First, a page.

Hollow, unfunny and astoundingly dull, this big-screen adaptation of the Dark Horse comic finds two mismatched officers of the afterlife’s “Rest in Peace Department” – crotchety gunslinger Roy (Jeff Bridges) and newly deceased Nick (Ryan Reynolds) – trying to track down chunks of an ancient gold monolith while they simultaneously wrangle escaped souls destined for Hell. I can hear the Hollywood-boardroom pitch: “It’s like Men in Black, only with dead people!”
And, hey, did you know Kevin Bacon is in this movie? Neither did I… presumably because he asked that his presence be expunged from all pre-release marketing for this hugely disappointing, and kind of embarrassingly awful, summer offering.
There are so many things wrong with this movie that it’s hard to know where to begin. So, how about a numbered list of lowlights?
1. Reynolds and Bridges have ZERO chemistry. And chemistry is important for any kind of buddy picture – even one that’s a sub-par knock of better films in the genre – to work. Ipso facto, this one doesn’t.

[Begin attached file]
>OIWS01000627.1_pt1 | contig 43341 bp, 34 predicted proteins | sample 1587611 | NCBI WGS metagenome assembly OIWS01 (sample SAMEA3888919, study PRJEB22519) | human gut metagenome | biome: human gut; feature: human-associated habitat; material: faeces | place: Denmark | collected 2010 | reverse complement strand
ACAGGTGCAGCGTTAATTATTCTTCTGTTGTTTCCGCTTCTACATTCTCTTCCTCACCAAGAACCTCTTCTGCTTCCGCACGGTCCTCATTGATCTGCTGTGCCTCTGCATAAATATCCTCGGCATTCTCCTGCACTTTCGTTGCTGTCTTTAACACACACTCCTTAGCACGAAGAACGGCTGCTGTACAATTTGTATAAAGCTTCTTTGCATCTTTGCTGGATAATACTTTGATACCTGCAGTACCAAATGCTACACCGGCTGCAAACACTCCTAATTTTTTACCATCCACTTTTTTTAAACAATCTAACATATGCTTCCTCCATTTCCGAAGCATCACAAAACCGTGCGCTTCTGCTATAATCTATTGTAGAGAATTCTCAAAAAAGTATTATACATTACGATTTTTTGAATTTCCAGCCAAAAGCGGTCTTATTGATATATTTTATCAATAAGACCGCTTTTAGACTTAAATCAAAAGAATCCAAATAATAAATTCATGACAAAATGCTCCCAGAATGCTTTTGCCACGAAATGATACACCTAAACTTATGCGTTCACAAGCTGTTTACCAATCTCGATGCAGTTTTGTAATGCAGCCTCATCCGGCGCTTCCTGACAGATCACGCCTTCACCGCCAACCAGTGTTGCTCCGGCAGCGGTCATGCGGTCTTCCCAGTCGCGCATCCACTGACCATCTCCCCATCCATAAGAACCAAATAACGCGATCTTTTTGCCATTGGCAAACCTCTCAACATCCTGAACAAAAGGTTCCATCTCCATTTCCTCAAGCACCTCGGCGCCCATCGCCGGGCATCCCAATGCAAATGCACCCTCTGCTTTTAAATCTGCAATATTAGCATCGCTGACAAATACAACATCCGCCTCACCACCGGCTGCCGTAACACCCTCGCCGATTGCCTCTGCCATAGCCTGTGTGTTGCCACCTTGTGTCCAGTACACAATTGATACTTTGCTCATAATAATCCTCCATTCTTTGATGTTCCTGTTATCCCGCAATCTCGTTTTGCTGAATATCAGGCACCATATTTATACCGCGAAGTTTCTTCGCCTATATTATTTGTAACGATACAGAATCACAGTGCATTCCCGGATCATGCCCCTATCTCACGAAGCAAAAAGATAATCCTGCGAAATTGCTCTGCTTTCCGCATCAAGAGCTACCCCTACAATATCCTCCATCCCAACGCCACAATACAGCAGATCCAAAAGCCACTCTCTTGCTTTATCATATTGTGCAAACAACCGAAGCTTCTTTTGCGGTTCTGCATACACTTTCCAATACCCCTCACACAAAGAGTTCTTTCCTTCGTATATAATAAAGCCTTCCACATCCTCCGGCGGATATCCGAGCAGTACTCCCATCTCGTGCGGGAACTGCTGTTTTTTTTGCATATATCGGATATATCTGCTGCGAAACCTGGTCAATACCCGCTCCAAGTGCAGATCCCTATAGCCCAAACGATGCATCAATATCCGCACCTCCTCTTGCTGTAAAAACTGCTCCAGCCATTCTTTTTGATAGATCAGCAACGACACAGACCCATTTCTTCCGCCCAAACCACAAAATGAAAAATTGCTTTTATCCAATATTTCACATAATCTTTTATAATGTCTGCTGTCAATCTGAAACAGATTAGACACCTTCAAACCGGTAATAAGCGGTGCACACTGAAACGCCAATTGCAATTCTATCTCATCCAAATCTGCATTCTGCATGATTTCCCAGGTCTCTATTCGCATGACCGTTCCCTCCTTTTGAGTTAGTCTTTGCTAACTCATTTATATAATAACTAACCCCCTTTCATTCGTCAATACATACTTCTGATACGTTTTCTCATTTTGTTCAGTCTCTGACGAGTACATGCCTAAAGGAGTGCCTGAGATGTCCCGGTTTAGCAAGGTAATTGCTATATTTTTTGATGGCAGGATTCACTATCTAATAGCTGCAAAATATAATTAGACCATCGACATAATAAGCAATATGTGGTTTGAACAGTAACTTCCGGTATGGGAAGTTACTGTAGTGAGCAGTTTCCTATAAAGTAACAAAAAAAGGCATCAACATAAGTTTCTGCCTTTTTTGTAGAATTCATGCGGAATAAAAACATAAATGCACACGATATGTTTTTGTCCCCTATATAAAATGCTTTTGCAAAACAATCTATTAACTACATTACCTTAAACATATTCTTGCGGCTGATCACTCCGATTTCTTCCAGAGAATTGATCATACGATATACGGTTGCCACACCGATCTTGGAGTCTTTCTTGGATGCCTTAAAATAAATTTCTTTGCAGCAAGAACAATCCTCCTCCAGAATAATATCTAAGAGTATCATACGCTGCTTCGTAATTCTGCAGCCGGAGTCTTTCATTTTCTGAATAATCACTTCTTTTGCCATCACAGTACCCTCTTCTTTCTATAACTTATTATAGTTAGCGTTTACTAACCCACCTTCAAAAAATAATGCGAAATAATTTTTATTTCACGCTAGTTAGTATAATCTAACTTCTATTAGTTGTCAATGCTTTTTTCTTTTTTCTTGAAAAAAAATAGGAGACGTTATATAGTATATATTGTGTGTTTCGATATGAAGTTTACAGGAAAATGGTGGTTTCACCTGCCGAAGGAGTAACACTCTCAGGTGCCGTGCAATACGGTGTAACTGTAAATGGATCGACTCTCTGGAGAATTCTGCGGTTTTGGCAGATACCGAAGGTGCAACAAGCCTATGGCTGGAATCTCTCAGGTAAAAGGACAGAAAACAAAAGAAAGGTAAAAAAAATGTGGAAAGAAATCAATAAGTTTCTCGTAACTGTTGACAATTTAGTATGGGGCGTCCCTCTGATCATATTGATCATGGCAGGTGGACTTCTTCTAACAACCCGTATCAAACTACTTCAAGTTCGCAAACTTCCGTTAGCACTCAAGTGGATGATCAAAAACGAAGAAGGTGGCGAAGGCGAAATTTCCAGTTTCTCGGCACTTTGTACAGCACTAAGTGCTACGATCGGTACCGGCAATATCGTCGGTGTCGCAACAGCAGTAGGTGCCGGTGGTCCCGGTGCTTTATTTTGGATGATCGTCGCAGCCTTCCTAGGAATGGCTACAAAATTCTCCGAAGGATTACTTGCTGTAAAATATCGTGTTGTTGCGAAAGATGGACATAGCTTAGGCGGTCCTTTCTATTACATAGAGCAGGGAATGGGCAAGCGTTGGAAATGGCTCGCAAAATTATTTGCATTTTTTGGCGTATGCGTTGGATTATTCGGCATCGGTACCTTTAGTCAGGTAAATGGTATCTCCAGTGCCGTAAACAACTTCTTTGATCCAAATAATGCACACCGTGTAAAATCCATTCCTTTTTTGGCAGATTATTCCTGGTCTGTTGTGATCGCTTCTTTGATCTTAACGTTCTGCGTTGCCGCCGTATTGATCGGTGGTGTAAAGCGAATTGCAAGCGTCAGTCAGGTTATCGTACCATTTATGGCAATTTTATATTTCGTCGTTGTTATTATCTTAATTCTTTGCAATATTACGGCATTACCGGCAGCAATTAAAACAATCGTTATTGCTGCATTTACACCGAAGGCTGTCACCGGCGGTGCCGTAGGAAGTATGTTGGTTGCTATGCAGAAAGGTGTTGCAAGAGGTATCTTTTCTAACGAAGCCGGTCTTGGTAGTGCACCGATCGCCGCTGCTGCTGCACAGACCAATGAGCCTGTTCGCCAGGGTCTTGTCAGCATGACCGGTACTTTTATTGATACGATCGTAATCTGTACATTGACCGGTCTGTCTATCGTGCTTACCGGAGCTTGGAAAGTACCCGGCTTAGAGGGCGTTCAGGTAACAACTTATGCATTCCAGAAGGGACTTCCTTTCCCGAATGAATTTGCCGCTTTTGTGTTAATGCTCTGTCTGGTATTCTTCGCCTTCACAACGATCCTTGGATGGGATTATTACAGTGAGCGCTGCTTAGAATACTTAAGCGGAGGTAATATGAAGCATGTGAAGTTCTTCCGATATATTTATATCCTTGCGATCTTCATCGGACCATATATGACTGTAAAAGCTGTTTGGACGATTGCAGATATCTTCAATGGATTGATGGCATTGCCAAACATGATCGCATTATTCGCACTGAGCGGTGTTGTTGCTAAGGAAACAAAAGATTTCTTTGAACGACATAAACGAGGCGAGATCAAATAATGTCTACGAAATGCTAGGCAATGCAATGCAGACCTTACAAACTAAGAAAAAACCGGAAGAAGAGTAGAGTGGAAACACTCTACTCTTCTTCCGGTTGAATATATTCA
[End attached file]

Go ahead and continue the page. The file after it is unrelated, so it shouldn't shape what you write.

2. The effects, which alternate between impressive and cheesy, seem to take precedence over things such as story and direction and humor. Every scene has effects, yet few have the other three.
3. What story there *is* is boring. As in, “I really don’t care about this, can we leave?” boring. Even though it’s only 96 minutes long, the movie feels like it takes forever to get started. And then, when it does, not much happens. There are convoluted plot points that are never explained (why does Indian food make souls freak out?) and extraneous characters (Mike O’Malley, anyone?) and none of it is interesting.
I’m sure someone somewhere thought this would be an amazing first film in a series but, if Nick and Roy’s inaugural outing is any indication, I really hope sequel plans are duly zapped into the great beyond.